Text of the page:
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From Consumer Goods to Tech: Three Lessons Learned in Navigating Career Change as a Senior Female Exec

I’ve spent much of my career in industries where women are frequently in leadership roles, particularly in the public relations and consumer goods sectors. During that time, I was fortunate to have worked in companies known for a focus on home-grown talent and promoting from within, nurturing female talent. 

Having transitioned into a very different industry now working as a Chief Commercial Officer for a SaaS company, I’m now working in what has frequently been seen as a ‘man’s role’ focused on sales and customer contact, within what is a very male-dominated industry – real estate. In a short time, I’ve learned some valuable lessons about how to navigate career change in the tech industry, including dealing with challenges to gender perceptions and building an effective commercial team within a quickly growing technology company. In this article, I’ll share a few of those lessons along with the positive outcomes I’ve experienced. 

let us continue to champion diversity, equity, and inclusion in tech, paving the way for women to join this exciting field and help drive the curve of disruption and innovation now, and in the future. 

Lesson Number One: Recognise That You Have an Opportunity to Shape Gender Dynamics in Tech for the Better

In public relations and consumer goods, female decision-makers are prevalent, but in the landscape of real estate and climate technology, the expectation is often that the man in the room must be the most senior. In an ideal world, women wouldn’t have to work to establish credibility or assert themselves in the male-dominated technology sector but the reality is that, even if you don’t have work to assert yourself, as a leader, you must be prepared to address imbalances for the women working for you, and to assure they also have credibility.

In leadership, I’ve realised that I’ll get put to the test: people will question my knowledge, my understanding of customers, or even my demeanor. The key is finding the right balance between asserting yourself and being direct and transparent. As a woman in leadership, there may be perceptions about toughness, but ultimately the ability to deliver what customers truly want and empower them in the process – this is my job as a customer-facing leader. 

Lesson Two: Build Influence Rather than Authority

The “do it because I said so” approach to management will have as little effect on your team as it will on children. People don’t respond well to leaders who assert authority without lessons or rationale – bringing others with you. 

What is true in PR or consumer goods is also true in tech – influence rather than authority will yield better results. Rather than simply instructing my team to carry out tasks, I prefer to demonstrate why certain decisions are essential for our organisation’s success. By empowering my team with understanding, I aim to foster a culture where they can confidently make their own decisions in the future.

I also firmly believe in leading by example. Observing from the sidelines while my team works tirelessly does not build credibility. In sales, healthcare, or any field, it’s crucial to show your team that you’re willing to go the extra mile for them. Whether it’s assisting with a project, shielding them from unnecessary meetings, or simply offering support. Demonstrating your commitment to their success fosters loyalty and inspires them to excel.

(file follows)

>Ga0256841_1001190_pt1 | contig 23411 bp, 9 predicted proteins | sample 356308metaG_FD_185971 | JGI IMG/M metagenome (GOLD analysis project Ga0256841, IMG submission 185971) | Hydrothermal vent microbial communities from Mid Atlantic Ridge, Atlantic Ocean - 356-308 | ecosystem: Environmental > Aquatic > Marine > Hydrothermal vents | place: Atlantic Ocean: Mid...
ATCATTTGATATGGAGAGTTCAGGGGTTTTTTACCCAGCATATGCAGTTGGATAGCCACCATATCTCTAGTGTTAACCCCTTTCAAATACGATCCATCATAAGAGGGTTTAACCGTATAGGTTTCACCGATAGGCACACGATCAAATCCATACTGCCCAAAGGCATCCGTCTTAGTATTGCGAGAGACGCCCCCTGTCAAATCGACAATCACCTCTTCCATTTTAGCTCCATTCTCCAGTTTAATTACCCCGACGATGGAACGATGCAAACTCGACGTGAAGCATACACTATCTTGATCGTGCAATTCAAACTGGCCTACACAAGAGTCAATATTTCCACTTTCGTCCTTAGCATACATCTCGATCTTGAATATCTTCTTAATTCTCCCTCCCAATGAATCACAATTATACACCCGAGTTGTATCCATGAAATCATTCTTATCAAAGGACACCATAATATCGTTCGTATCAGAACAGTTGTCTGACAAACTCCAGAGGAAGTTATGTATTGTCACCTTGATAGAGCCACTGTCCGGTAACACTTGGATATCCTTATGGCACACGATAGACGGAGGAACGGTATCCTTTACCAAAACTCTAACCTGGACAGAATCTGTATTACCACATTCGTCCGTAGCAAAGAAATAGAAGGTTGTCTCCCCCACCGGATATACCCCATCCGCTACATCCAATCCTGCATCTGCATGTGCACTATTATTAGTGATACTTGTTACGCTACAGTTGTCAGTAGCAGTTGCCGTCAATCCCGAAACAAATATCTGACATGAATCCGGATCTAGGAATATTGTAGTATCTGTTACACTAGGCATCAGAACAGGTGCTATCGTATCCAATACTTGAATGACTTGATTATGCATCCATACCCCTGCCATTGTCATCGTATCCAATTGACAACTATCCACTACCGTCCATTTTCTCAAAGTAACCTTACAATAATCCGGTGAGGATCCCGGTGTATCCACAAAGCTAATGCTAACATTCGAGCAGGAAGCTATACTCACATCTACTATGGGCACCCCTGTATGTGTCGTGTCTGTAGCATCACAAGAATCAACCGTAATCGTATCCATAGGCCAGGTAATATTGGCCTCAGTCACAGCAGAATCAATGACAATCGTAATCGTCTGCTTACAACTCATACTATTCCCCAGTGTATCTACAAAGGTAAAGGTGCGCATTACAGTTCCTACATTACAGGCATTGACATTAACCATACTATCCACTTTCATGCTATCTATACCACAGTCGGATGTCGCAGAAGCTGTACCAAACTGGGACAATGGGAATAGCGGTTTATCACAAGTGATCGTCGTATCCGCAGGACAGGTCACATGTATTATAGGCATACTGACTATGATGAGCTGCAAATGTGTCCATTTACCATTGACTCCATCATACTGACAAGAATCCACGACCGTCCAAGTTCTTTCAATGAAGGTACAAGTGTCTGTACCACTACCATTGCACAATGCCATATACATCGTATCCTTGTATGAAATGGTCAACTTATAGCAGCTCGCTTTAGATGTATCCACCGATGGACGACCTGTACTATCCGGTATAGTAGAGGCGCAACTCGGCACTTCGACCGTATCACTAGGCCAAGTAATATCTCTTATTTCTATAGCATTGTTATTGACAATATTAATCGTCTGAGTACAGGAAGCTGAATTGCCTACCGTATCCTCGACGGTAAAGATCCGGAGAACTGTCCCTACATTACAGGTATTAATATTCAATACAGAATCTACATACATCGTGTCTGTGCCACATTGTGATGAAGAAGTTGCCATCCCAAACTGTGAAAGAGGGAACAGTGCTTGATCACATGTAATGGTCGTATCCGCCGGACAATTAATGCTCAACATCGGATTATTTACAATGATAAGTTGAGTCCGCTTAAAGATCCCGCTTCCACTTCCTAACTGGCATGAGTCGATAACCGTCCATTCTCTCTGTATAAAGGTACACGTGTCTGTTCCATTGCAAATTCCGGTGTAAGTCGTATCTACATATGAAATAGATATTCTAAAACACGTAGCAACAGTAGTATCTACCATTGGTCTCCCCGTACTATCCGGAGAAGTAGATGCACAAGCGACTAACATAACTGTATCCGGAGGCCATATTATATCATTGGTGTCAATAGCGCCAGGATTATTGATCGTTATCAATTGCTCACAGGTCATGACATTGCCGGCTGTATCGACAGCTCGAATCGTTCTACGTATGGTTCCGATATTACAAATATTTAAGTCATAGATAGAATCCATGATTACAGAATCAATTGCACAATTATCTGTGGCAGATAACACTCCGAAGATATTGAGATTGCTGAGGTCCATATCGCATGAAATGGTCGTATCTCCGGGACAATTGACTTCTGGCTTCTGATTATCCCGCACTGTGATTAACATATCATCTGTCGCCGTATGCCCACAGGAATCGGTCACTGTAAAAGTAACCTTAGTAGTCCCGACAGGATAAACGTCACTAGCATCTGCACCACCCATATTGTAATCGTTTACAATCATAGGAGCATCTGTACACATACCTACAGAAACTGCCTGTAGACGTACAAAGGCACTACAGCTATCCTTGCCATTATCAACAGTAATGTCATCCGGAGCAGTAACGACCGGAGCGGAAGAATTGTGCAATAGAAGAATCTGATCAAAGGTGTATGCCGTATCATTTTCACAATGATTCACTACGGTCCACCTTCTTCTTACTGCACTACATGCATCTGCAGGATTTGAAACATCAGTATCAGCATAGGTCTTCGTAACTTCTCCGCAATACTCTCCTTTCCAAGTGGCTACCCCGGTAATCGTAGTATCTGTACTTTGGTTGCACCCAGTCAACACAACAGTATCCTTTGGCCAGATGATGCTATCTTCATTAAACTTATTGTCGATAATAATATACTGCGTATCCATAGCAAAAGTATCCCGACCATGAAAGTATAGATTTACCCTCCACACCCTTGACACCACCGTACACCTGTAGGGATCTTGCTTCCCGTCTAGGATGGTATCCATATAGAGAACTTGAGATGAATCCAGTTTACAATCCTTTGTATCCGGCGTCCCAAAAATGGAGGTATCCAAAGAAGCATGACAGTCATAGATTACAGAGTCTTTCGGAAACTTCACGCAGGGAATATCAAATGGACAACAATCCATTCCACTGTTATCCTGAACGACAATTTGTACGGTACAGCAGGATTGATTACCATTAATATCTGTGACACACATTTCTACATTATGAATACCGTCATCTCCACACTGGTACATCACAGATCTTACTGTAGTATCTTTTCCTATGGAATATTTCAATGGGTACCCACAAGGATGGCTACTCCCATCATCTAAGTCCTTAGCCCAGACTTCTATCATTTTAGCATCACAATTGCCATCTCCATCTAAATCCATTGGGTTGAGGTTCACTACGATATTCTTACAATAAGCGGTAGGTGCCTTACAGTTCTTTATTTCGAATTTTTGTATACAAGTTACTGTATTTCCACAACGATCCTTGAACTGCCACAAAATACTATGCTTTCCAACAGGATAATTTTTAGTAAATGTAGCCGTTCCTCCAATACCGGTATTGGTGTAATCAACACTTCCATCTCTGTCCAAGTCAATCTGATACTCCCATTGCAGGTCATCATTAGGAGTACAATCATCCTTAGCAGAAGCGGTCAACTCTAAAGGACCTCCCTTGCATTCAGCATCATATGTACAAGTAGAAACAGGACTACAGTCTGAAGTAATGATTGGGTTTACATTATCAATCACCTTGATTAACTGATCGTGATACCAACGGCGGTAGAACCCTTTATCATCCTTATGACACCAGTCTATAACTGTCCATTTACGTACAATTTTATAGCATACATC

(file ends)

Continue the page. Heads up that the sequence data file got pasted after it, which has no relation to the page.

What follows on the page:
Lesson Three: Don’t Let a Non-Technical Background Stop You From Pursuing Roles in Technology

It goes without saying that to be a software developer or engineer, you do need a highly technical background. However, technology companies aren’t run by technologists alone. There’s a huge number of roles and skills required to research, define, build, test, market, and sell software. Tech companies wouldn’t exist without the lifeblood of talent management, commercial, and financial roles. 

While it can be daunting to join tech from a different sector, it’s not always an arduous process getting yourself up to speed with the inner workings of the product, the technology development lifecycle, and the ingredients for commercial success in technology. In my experience, I wasn’t left to navigate the learning curve solo. I always felt supported, with a big team of experts behind me. It helped that I sat in on demos from day one, and within about six months I was able to run prospects through nearly all technical aspects of the software on my own. 

Conclusion

It’s safe to say that’s been a year of discovery for me. I’ve learned invaluable lessons that have truly shaped my approach to leadership and teamwork. As we celebrate Women’s History Month and International Women’s Day, let us continue to champion diversity, equity, and inclusion in tech, paving the way for women to join this exciting field and help drive the curve of disruption and innovation now, and in the future. 

Hannah Stern

About the Author

Hannah Stern, Chief Commercial Officer, BuildingMinds

At BuildingMinds, Hannah Stern drives the company’s commercial strategies and brings 10 years of experience in engaging and supporting multi-national customer accounts across sectors. She also focuses on analysis and utilisation of market insights, ensuring relevance of product offerings for partners and customers. Hannah holds an MBA from Columbia Business School.


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